I'm looking for a cake recipe that serves 8-12 people (just the cake- without frosting) that has at least 1 cup of oil, preferably more. I will be using the recipe to exemplify that even if applesauce is substituted for oil, the carbohydrate content of a recipe will not change significantly (it may even be higher).

    If you have an original recipe that you'd like to PM, or you'd just like to post the ingredients but not the method, no problem. If you'd like to change the amount/type of a different ingredient (e.g. amount of baking soda, number of eggs) that's fine with me because it's inconsequential in terms of what I'm seeking. If there's a copyrighted recipe, please let me know the source so I can look up the recipe.

    Sorry if this is the wrong forum- I'd appreciate any help. Thanks!

    ETA: I do have a recipe that I can use- I'm just hoping to get something "fattier" than what I have to prove my point more strongly! :smile:

    ETA (2): Moderator, if this is better housed in the Pastry/Baking Thread, please feel free to move.....

  15. I picked this book up at the library before I even knew about this thread. This is a gorgeous book, both the writing and the visuals!

    I have yet to find the Asian markets in my (relatively) new home town, but once I do, I already have several recipes tabbed as "must-try". I'm hoping that the Asian food selection in my area is good enough so that procuring ingredients is not too much hassle. If it isn't, this book will probably end up in my personal collection.

  16. Actually the hearts are almost as nice as the gizzards -- same texture without the whiteskin.  For frying, they'd be indistinguishable - I eat them all the same, for confit/sautee, definitely different.  That's why if you get them at the asian market you can get all gizzards and no hearts.

    How would the heart differ from the gizzard in terms of taste and texture if I were choosing to braise/simmer instead of fry?

  17. Thanks stephle and skilletlicker.

    I might just pick some up, though I feel like I often see gizzards and hearts packaged together. I'm hoping they would be easy to distinguish from each other, as I might want to prepare them differently (?)

  18. ..... All I'm spotting locally appears to be mundane stuff with fancy packaging and average quality - and none of it carries any brand name I've seen in Wegmans or in specialty food stores.

    You know, come to think of it, since I moved to Ithaca last fall, I haven't bought anything food-like from TJ Maxx or Marshalls. All of those food purchases I made were from when I lived around DC. :hmmm:

    Is there actually a TJ Maxx or Marshall's in Ithaca? There wasn't when I lived there in the early 90's but then again - the mega development on Rte 13 was just a twinkle in developers' eyes back then :rolleyes:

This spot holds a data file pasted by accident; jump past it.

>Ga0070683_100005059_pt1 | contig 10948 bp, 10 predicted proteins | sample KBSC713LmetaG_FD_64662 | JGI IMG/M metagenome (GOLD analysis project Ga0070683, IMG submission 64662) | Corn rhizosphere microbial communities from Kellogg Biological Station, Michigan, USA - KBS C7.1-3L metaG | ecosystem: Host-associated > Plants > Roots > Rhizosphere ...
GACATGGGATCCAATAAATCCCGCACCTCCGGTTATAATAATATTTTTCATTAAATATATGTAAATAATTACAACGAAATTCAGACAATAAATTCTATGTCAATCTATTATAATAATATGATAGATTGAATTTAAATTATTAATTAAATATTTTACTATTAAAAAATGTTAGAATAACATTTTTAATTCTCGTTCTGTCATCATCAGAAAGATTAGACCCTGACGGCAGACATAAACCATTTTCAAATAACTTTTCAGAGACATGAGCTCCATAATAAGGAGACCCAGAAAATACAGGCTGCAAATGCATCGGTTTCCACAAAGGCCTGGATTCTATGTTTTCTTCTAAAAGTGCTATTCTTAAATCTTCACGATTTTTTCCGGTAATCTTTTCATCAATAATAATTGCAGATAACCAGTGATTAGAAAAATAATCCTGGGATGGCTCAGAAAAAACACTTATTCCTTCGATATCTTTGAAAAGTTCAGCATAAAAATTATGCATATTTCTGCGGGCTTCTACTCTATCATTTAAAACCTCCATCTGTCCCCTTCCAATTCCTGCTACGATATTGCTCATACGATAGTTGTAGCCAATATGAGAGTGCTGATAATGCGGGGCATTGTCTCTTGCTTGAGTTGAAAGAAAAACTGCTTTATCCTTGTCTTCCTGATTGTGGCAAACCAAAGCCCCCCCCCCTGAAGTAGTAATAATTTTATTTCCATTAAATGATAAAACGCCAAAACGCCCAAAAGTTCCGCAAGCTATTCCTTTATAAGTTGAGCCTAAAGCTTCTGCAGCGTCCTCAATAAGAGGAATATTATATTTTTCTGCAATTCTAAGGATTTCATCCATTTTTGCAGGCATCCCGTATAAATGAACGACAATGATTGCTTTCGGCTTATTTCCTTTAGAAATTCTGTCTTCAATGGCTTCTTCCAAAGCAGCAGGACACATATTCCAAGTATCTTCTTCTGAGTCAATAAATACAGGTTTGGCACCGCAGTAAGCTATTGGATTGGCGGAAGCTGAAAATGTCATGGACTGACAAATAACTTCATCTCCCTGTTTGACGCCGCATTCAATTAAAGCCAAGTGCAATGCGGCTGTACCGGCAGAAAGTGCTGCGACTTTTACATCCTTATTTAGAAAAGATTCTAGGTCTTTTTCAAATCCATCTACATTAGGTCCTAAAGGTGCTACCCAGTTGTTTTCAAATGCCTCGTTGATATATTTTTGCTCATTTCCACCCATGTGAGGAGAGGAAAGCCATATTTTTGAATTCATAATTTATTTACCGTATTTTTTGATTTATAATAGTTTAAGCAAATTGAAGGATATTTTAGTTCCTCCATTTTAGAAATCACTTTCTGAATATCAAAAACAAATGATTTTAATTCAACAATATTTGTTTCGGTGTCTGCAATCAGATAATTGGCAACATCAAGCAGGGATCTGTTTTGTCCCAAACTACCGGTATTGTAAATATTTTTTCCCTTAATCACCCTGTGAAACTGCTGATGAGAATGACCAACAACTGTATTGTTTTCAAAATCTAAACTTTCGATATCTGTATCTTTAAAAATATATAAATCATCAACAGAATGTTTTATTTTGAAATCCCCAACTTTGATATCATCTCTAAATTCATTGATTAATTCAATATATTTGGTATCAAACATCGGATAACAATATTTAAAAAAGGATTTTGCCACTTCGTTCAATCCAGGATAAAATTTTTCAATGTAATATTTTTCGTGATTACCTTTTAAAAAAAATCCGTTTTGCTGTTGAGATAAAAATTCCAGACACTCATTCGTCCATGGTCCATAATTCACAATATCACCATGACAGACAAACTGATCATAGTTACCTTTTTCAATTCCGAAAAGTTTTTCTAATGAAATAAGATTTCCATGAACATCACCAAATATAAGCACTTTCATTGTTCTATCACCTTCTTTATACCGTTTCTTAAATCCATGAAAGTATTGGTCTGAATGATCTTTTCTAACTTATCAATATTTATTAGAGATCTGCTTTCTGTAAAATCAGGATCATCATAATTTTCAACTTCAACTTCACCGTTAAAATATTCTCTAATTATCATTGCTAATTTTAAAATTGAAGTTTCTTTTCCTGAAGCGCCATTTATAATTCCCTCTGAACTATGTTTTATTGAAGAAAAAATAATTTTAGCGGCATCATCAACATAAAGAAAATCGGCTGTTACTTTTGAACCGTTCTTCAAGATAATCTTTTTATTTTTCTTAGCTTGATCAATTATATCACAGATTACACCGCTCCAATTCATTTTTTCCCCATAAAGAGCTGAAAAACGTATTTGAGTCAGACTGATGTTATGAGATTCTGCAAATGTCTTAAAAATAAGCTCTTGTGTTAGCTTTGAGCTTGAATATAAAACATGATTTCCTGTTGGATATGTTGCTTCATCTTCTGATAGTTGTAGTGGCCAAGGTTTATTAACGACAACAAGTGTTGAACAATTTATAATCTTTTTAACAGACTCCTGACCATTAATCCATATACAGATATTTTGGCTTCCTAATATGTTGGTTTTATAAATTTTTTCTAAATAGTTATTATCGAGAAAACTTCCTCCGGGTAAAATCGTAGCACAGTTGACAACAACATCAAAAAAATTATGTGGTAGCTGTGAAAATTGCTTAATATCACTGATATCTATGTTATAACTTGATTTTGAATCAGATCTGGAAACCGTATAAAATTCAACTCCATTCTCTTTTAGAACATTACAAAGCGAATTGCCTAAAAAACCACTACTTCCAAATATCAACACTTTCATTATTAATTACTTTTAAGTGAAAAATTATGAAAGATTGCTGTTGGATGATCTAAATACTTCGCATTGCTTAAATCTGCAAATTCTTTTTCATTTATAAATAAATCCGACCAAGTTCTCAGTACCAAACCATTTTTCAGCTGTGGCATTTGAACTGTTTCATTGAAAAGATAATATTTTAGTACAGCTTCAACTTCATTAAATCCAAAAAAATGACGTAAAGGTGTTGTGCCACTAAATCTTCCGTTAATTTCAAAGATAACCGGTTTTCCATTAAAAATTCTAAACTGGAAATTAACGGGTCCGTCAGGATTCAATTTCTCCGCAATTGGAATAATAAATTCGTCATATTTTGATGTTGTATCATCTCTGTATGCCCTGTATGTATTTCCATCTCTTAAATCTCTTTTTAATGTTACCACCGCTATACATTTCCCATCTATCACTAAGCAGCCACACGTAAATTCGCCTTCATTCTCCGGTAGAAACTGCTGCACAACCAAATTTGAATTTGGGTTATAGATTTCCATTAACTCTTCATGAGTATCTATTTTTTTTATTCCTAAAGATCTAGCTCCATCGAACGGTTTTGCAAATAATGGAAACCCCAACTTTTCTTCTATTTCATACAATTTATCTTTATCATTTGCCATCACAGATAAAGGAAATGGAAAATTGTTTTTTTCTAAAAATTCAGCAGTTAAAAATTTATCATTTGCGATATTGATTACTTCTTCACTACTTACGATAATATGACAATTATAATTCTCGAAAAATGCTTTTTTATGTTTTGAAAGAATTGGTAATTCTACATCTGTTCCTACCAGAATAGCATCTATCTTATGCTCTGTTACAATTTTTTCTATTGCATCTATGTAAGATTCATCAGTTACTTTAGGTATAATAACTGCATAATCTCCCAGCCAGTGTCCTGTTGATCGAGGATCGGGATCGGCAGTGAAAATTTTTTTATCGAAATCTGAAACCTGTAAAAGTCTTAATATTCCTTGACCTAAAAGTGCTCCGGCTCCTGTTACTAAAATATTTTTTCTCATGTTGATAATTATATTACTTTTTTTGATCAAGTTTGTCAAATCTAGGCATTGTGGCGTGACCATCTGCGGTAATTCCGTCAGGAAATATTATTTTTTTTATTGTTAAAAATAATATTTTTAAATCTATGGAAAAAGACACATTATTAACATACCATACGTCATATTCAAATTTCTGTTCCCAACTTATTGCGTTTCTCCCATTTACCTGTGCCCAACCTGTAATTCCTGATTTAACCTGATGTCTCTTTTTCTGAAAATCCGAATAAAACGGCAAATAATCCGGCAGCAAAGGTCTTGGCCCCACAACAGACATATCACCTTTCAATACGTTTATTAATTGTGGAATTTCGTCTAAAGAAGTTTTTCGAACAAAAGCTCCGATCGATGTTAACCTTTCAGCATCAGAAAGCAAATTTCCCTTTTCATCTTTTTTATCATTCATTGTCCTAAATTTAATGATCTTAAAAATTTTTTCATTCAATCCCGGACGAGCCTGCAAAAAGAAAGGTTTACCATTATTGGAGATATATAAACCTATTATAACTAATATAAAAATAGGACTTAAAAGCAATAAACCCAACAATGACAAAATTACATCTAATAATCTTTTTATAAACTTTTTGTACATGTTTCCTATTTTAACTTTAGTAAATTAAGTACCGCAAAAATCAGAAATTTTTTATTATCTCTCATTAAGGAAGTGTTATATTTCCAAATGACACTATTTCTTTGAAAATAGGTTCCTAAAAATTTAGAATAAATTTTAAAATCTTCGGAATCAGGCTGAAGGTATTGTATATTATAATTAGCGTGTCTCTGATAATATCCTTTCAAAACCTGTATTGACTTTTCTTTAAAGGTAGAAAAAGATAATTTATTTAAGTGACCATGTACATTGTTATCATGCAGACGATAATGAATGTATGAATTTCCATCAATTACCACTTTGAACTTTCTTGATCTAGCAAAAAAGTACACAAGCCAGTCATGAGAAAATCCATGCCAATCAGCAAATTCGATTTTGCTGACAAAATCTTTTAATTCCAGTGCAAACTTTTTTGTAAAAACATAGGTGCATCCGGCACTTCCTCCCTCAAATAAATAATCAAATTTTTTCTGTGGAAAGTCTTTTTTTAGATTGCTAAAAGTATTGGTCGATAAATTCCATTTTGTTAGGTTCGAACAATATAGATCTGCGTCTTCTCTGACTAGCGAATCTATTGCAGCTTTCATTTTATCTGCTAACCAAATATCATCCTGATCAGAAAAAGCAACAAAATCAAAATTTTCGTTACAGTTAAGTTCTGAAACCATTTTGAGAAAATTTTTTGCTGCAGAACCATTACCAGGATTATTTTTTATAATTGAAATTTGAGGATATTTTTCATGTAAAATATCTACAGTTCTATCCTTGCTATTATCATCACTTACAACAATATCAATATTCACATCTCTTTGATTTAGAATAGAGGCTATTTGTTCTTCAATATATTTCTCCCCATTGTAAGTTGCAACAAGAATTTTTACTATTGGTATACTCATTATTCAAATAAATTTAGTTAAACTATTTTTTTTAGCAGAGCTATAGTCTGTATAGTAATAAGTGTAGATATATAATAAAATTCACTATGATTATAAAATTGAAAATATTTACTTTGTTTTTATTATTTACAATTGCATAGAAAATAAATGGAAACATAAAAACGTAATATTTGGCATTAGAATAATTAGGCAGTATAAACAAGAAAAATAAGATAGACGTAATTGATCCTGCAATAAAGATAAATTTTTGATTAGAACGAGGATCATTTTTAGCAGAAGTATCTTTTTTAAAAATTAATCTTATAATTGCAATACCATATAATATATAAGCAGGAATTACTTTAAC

If you get up to Syracuse for higehr end and specialty foood products (or for other reasons) you really should check out Lombardi's Imports as well as the new Place called Vince's Imports that his brother opened recently out in North Syracuse. Not only is the selection excellent - far better than Wegman's for Italian specialty items (an area where Weggie's falls very short) but their prices are very competitive. They tend to be cheaper than the large grocery chains for meats and cheeses (not to mention that fantastic fresh Italian sausage that they make in-house).

    Yup, there's a TJ Maxx and a Tuesday Morning on Triphammer, in a shopping center across from Pyramid Mall....

    Thanks for the recommendations and link! I tend to be passing through Syracuse for business travel, but one weekend, I'd like to make a bona fide food venture up there with cooler in tow. Until then, I'll continue to keep my eyes peeled on the home goods store shelves and in Wegmans (Weggie's :raz:).

  19. Currently on Duke's withdrawal since I moved from North Carolina....


    a ray of hope.....

    I've been eating light mayo for a while now, enough so that real mayo is like drinking whole milk after regularly drinking skim. Decadent, something occasional, and something that I want to be worth it. :biggrin:

    Anyway, that leads me to my most recent prepared mayo purchase. Wegman's store brand light mayo. It's now tied with Duke's Light version for my favorite prepared mayonnaise. It has a nicer texture than Hellman's Light (my previous jarred purchase)- more creamy- and I actually had to check the label to make sure I'd bought the light version!

    Downside is that it does, in fact, have a few extra calories, a few extra milligrams of sodium and and extra half-gram of saturated fat per serving compared to Hellmann's or Duke's. However, I like that Wegman's recipe uses sugar instead of high fructose corn syrup. (I'm not anti-HFCS, but I find myself preferring things made without them from a taste standpoint. I'd probably prefer if it just weren't sweetened at all.... :hmmm: )

    Also, their jars are a full 32 ounces still, not a downsized 30 ounces. Which means that a jar will last me even longer- especially since I'll be spreading it a little thinner (for health reasons....but more importantly, because it tastes rich enough so that I don't think I'll miss an extra dollop/schmear :raz: )

    ETA: I have no vested interest in Wegman's.... I just like one of their condiments.

  20. An impulse buy I picked up last night- chocolate tortilla chips. Not chocolate dipped- cocoa powder is mixed in with the ground corn......

    I like 'em. Especially when they're accompanied by a small scoop of vanilla frozen yogurt :biggrin: They're not very sweet and actually have a slightly bitter edge to them. It's like a corn chip with a chocolate aftertaste.....I guess this is an updated way to have chips and ice cream as a snack :raz: